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New rules may restrict the promotion of unhealthy food

One in three primary school leavers are overweight or obese

Jo Carlowe

Monday, 14 January 2019

New rules may be brought in to restrict retailers promoting unhealthy food and drink.

In a 12-week consultation launched at the weekend, the government is asking the public to give their views on:

  • Restricting multibuy promotions of high fat, salt and sugar (HFSS) products, such as ‘buy one, get one free’
  • Restricting promotions of HFSS products at checkouts, end of aisles and store entrances.

The consultation is part of chapter 2 of the government’s Childhood obesity plan. It will seek views from the public and industry on the potential measures, alongside whether exemptions should be made for small businesses so they are not penalised by the rules.

Currently, one in three children is overweight or obese by the time they leave primary school. Despite the complexity around obesity, experts are clear that the root cause is consistently consuming more calories than needed.

Recent research from the Obesity Health Alliance found that 43% of all food and drink products located in prominent areas were for sugary foods and drinks, with just 1% for fruit and vegetables.

The new rules would only apply to deals that promote HFSS food and drinks that are most often consumed by children. They would not stop discounts on household essentials.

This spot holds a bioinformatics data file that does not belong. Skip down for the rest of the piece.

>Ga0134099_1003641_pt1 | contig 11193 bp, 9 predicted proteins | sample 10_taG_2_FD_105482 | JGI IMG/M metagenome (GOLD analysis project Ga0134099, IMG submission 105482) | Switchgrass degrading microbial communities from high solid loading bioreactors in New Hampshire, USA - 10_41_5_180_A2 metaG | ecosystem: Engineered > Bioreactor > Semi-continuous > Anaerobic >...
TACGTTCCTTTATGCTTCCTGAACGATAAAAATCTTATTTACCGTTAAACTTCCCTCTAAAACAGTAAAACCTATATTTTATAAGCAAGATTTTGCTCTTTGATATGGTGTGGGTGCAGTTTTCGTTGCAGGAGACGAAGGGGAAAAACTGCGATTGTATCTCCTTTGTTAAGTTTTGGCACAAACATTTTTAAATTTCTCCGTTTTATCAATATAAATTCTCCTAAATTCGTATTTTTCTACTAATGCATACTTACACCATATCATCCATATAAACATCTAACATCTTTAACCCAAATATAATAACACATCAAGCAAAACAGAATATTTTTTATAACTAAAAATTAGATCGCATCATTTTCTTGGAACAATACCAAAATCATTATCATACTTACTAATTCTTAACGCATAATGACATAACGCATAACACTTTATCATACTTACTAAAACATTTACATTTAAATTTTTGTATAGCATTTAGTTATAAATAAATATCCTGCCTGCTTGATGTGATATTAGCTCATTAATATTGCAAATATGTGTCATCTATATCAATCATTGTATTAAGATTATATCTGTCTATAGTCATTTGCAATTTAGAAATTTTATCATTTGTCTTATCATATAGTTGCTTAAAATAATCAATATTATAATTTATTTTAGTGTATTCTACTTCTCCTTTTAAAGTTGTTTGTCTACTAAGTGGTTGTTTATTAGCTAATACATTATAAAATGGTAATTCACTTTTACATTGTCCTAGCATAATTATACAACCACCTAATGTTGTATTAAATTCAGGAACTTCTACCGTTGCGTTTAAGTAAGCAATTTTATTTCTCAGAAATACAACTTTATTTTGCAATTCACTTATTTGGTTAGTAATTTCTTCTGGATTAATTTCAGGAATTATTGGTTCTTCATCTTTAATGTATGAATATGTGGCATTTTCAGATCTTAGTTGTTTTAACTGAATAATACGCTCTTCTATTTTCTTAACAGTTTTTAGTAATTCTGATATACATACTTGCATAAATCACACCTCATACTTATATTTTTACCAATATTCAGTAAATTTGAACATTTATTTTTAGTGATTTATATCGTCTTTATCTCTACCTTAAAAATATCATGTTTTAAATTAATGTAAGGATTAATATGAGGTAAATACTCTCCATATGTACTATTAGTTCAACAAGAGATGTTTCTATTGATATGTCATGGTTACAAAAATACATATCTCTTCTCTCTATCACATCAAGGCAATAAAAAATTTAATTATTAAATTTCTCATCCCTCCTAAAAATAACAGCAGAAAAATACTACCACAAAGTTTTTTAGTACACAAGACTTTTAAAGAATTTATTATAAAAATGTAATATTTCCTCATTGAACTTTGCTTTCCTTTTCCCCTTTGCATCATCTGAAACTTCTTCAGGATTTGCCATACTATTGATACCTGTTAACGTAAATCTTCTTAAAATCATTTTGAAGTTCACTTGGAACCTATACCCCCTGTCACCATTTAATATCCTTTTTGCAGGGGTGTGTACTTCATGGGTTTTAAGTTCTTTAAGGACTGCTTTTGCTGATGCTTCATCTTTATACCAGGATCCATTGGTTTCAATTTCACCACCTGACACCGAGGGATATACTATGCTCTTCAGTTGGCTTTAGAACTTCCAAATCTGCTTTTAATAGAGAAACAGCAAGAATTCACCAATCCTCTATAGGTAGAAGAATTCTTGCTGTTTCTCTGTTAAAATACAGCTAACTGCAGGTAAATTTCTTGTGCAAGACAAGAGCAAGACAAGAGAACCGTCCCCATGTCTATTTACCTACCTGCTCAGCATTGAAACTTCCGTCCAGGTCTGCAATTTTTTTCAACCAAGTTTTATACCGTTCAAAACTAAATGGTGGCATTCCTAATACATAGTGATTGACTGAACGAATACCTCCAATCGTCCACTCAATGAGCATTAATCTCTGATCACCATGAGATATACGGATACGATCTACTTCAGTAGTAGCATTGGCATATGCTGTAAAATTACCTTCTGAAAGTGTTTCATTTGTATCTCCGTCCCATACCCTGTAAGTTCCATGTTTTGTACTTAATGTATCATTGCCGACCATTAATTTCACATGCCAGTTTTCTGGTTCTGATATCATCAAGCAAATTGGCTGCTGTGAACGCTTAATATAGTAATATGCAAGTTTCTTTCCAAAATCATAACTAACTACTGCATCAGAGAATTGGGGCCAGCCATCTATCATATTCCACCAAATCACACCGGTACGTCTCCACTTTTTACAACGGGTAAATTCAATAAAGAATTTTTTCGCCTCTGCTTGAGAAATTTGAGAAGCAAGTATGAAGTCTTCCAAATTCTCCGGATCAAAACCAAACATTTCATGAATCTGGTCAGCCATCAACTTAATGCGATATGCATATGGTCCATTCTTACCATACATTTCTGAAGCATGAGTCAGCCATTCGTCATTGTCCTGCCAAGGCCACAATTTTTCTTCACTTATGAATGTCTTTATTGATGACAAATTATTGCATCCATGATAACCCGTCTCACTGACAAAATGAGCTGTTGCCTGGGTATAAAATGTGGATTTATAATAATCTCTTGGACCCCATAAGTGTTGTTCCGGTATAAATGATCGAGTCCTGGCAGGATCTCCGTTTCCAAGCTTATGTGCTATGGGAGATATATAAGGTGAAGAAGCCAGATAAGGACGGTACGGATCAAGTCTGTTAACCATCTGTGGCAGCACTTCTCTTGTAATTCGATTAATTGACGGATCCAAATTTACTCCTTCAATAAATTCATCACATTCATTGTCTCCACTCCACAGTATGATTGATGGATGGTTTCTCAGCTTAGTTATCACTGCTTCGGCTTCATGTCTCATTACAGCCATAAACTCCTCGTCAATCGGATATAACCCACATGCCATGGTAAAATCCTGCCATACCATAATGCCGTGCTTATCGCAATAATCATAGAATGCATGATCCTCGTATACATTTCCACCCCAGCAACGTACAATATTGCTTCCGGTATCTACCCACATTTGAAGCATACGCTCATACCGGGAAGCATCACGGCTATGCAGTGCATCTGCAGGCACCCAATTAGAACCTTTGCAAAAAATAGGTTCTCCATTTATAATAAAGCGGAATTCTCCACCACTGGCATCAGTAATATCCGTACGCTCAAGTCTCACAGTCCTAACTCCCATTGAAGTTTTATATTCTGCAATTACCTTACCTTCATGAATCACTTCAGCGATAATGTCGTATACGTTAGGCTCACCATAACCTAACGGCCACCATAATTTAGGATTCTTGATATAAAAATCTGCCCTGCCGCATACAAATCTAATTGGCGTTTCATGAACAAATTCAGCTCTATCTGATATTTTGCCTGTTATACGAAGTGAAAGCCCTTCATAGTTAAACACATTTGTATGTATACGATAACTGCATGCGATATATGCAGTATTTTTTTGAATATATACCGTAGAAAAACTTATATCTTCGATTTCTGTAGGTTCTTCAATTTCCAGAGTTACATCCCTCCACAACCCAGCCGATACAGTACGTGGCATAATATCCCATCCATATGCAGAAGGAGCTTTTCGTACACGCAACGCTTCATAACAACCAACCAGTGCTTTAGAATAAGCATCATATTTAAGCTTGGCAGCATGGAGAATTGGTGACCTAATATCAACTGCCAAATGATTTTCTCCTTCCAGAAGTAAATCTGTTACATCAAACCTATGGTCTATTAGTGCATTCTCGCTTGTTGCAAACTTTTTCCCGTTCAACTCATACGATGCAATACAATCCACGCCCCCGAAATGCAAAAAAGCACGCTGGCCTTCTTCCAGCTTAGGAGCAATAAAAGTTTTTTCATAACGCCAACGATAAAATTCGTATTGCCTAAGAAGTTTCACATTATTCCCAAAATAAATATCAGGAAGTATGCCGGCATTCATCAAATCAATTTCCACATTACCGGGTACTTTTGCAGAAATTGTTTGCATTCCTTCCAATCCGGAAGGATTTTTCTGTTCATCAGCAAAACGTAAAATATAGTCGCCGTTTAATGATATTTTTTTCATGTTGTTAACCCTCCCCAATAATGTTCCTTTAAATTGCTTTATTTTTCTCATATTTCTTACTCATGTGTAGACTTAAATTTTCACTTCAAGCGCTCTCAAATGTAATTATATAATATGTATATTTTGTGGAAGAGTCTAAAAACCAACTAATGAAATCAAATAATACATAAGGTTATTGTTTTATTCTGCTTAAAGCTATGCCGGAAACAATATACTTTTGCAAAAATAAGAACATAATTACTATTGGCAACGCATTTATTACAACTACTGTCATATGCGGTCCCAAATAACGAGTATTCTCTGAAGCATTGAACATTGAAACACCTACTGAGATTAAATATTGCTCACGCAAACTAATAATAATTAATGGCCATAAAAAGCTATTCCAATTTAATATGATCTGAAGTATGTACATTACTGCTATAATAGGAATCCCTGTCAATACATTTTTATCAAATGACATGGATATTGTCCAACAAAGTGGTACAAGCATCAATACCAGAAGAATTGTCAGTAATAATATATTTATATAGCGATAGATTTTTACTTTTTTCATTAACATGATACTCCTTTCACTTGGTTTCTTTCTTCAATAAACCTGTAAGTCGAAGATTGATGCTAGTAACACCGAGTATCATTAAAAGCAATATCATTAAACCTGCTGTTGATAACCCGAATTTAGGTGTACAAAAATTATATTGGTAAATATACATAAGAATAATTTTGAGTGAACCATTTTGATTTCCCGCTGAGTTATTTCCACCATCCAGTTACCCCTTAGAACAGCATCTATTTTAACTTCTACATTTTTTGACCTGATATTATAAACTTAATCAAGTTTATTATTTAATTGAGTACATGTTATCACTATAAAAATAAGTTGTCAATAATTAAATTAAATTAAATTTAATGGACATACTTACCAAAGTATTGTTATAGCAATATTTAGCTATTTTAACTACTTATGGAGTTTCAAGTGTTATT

Businesses would also still be free to offer discounts for individual sales of HFSS items, as this does not require consumers to buy more in order to benefit from savings.

Commenting, public health minister Steve Brine said: Preventing ill health is critical to our Long-Term Plan for the NHS, and I want to do everything in my power to keep people healthy for longer. This must start with the health and nutrition of our children. Tackling childhood obesity means working together across society, with industry, public services and families all having a role to play. All too often we hear people say less healthy foods are cheaper and easier but that is simply not the case. This is about ensuring businesses are doing their part to shift the balance and help children and families eat healthier options like fruit and vegetables.”

The British Medical Association (BMA) has welcomed the consultation.

Professor Dame Parveen Kumar, the BMA’s board of science chair, said: “With one in three children overweight or obese by the time they leave primary school, urgent action is required to stem this spiralling epidemic.

“Poor diet and being overweight or obese can lead to a range of physical health issues, such as increased likelihood of cancer, diabetes and heart conditions, and can also result in a number of psychological problems.”

She added: “While many parents are doing their best to make informed, healthier choices for both themselves and their children, this is undermined by promotions in stores that bombard consumers, both with multi-buy offers and checkout areas crammed with foods high in fat, sugar and salt. While promotions may seem like bargains, the price on our children’s health is extremely high.”

“We therefore welcome the government’s consultation on this important issue, and will be responding to it in detail in due course. The secretary of state for health has been clear that he wants to prioritise prevention - but only with the kind of firm regulatory change outlined in these proposals can we make a real difference to the health of our children and young people.”

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